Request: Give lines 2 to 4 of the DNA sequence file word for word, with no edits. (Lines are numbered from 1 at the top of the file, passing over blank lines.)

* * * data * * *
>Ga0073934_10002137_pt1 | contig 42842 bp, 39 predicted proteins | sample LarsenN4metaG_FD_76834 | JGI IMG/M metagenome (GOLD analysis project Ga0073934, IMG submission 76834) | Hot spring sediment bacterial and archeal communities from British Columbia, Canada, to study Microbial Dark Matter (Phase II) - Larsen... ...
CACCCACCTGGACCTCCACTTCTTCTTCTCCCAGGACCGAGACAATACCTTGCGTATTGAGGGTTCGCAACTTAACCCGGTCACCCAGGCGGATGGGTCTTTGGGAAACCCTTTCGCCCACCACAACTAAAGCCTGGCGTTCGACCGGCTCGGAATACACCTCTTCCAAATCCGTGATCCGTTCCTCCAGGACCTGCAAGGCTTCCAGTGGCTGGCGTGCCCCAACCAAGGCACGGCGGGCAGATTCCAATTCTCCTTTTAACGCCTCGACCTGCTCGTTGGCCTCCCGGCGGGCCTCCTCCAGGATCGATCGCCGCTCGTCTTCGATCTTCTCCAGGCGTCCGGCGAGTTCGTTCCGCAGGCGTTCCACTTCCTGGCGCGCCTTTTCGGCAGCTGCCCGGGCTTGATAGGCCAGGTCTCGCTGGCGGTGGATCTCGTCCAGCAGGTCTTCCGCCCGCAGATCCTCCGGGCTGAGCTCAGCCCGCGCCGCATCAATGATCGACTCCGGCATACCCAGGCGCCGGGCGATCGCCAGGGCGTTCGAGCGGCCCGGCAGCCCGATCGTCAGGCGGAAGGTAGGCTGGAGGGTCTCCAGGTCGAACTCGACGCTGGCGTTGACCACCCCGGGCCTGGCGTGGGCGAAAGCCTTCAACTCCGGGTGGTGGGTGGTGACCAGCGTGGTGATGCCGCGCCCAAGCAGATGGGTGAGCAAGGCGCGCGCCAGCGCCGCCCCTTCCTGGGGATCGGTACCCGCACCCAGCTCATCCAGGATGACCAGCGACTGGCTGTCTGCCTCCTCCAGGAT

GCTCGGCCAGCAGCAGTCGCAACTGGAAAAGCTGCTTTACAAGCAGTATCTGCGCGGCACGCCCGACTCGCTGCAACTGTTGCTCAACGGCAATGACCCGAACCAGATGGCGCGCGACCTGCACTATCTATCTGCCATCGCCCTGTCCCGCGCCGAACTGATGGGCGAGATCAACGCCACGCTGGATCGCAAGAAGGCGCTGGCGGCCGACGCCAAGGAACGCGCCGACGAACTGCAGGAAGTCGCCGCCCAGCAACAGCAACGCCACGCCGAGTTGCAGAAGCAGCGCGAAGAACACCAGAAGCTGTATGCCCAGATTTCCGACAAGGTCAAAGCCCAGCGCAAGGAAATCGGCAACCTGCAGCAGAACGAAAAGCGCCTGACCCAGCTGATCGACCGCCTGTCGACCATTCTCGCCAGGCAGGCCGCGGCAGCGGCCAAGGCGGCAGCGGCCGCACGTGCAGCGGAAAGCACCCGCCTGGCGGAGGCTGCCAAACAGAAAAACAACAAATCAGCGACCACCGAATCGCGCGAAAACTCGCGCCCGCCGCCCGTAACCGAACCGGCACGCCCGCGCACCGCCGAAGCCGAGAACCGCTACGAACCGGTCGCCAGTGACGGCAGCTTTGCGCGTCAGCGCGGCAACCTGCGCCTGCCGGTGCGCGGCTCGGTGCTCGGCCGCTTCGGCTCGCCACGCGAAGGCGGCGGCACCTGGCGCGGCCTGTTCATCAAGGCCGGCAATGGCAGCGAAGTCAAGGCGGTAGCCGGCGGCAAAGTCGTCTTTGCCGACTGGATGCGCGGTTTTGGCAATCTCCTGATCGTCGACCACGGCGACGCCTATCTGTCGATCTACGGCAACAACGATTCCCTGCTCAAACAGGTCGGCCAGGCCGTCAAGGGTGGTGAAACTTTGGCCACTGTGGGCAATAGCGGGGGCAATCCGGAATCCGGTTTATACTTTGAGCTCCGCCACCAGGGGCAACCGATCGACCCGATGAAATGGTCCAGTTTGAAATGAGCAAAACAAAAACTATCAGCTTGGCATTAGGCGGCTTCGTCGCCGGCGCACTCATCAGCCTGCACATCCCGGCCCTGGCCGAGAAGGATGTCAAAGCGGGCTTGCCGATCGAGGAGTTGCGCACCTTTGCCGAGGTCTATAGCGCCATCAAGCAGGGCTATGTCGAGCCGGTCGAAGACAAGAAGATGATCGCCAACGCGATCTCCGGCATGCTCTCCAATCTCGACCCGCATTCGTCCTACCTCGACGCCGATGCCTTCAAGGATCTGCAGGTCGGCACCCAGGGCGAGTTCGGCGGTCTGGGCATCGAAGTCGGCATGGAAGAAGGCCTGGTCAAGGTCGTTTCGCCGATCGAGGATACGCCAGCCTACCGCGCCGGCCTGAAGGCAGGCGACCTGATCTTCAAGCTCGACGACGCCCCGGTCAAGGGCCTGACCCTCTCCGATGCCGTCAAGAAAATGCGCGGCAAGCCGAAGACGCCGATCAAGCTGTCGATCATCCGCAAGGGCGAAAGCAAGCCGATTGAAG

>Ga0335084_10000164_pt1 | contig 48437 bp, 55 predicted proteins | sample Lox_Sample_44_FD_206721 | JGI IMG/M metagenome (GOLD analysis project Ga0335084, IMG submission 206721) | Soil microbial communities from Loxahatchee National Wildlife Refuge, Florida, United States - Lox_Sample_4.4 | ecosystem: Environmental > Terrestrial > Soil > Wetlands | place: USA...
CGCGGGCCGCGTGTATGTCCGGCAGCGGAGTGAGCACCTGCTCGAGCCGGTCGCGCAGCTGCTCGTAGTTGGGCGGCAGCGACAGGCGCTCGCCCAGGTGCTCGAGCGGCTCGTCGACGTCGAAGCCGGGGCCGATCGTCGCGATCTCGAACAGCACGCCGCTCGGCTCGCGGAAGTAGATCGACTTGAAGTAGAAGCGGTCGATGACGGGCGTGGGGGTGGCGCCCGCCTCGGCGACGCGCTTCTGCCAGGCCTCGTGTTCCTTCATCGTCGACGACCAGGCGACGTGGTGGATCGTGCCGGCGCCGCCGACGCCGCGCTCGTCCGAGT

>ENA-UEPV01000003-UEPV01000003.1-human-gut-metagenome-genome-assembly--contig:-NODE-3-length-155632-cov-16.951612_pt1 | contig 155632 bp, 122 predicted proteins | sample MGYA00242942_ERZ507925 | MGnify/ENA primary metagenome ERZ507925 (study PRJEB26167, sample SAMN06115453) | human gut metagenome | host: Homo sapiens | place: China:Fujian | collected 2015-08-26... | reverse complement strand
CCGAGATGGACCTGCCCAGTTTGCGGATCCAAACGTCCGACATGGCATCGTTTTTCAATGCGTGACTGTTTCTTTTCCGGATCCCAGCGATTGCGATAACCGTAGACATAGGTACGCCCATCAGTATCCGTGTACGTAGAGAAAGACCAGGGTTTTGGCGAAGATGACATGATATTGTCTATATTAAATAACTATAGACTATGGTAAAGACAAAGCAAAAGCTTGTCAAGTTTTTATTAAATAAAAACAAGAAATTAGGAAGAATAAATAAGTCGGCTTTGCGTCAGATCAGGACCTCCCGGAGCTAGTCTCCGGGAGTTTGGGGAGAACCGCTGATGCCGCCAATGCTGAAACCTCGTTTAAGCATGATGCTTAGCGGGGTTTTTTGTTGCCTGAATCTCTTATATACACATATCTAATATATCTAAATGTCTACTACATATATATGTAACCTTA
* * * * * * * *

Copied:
CACCCACCTGGACCTCCACTTCTTCTTCTCCCAGGACCGAGACAATACCTTGCGTATTGAGGGTTCGCAACTTAACCCGGTCACCCAGGCGGATGGGTCTTTGGGAAACCCTTTCGCCCACCACAACTAAAGCCTGGCGTTCGACCGGCTCGGAATACACCTCTTCCAAATCCGTGATCCGTTCCTCCAGGACCTGCAAGGCTTCCAGTGGCTGGCGTGCCCCAACCAAGGCACGGCGGGCAGATTCCAATTCTCCTTTTAACGCCTCGACCTGCTCGTTGGCCTCCCGGCGGGCCTCCTCCAGGATCGATCGCCGCTCGTCTTCGATCTTCTCCAGGCGTCCGGCGAGTTCGTTCCGCAGGCGTTCCACTTCCTGGCGCGCCTTTTCGGCAGCTGCCCGGGCTTGATAGGCCAGGTCTCGCTGGCGGTGGATCTCGTCCAGCAGGTCTTCCGCCCGCAGATCCTCCGGGCTGAGCTCAGCCCGCGCCGCATCAATGATCGACTCCGGCATACCCAGGCGCCGGGCGATCGCCAGGGCGTTCGAGCGGCCCGGCAGCCCGATCGTCAGGCGGAAGGTAGGCTGGAGGGTCTCCAGGTCGAACTCGACGCTGGCGTTGACCACCCCGGGCCTGGCGTGGGCGAAAGCCTTCAACTCCGGGTGGTGGGTGGTGACCAGCGTGGTGATGCCGCGCCCAAGCAGATGGGTGAGCAAGGCGCGCGCCAGCGCCGCCCCTTCCTGGGGATCGGTACCCGCACCCAGCTCATCCAGGATGACCAGCGACTGGCTGTCTGCCTCCTCCAGGAT

GCTCGGCCAGCAGCAGTCGCAACTGGAAAAGCTGCTTTACAAGCAGTATCTGCGCGGCACGCCCGACTCGCTGCAACTGTTGCTCAACGGCAATGACCCGAACCAGATGGCGCGCGACCTGCACTATCTATCTGCCATCGCCCTGTCCCGCGCCGAACTGATGGGCGAGATCAACGCCACGCTGGATCGCAAGAAGGCGCTGGCGGCCGACGCCAAGGAACGCGCCGACGAACTGCAGGAAGTCGCCGCCCAGCAACAGCAACGCCACGCCGAGTTGCAGAAGCAGCGCGAAGAACACCAGAAGCTGTATGCCCAGATTTCCGACAAGGTCAAAGCCCAGCGCAAGGAAATCGGCAACCTGCAGCAGAACGAAAAGCGCCTGACCCAGCTGATCGACCGCCTGTCGACCATTCTCGCCAGGCAGGCCGCGGCAGCGGCCAAGGCGGCAGCGGCCGCACGTGCAGCGGAAAGCACCCGCCTGGCGGAGGCTGCCAAACAGAAAAACAACAAATCAGCGACCACCGAATCGCGCGAAAACTCGCGCCCGCCGCCCGTAACCGAACCGGCACGCCCGCGCACCGCCGAAGCCGAGAACCGCTACGAACCGGTCGCCAGTGACGGCAGCTTTGCGCGTCAGCGCGGCAACCTGCGCCTGCCGGTGCGCGGCTCGGTGCTCGGCCGCTTCGGCTCGCCACGCGAAGGCGGCGGCACCTGGCGCGGCCTGTTCATCAAGGCCGGCAATGGCAGCGAAGTCAAGGCGGTAGCCGGCGGCAAAGTCGTCTTTGCCGACTGGATGCGCGGTTTTGGCAATCTCCTGATCGTCGACCACGGCGACGCCTATCTGTCGATCTACGGCAACAACGATTCCCTGCTCAAACAGGTCGGCCAGGCCGTCAAGGGTGGTGAAACTTTGGCCACTGTGGGCAATAGCGGGGGCAATCCGGAATCCGGTTTATACTTTGAGCTCCGCCACCAGGGGCAACCGATCGACCCGATGAAATGGTCCAGTTTGAAATGAGCAAAACAAAAACTATCAGCTTGGCATTAGGCGGCTTCGTCGCCGGCGCACTCATCAGCCTGCACATCCCGGCCCTGGCCGAGAAGGATGTCAAAGCGGGCTTGCCGATCGAGGAGTTGCGCACCTTTGCCGAGGTCTATAGCGCCATCAAGCAGGGCTATGTCGAGCCGGTCGAAGACAAGAAGATGATCGCCAACGCGATCTCCGGCATGCTCTCCAATCTCGACCCGCATTCGTCCTACCTCGACGCCGATGCCTTCAAGGATCTGCAGGTCGGCACCCAGGGCGAGTTCGGCGGTCTGGGCATCGAAGTCGGCATGGAAGAAGGCCTGGTCAAGGTCGTTTCGCCGATCGAGGATACGCCAGCCTACCGCGCCGGCCTGAAGGCAGGCGACCTGATCTTCAAGCTCGACGACGCCCCGGTCAAGGGCCTGACCCTCTCCGATGCCGTCAAGAAAATGCGCGGCAAGCCGAAGACGCCGATCAAGCTGTCGATCATCCGCAAGGGCGAAAGCAAGCCGATTGAAG

>Ga0335084_10000164_pt1 | contig 48437 bp, 55 predicted proteins | sample Lox_Sample_44_FD_206721 | JGI IMG/M metagenome (GOLD analysis project Ga0335084, IMG submission 206721) | Soil microbial communities from Loxahatchee National Wildlife Refuge, Florida, United States - Lox_Sample_4.4 | ecosystem: Environmental > Terrestrial > Soil > Wetlands | place: USA...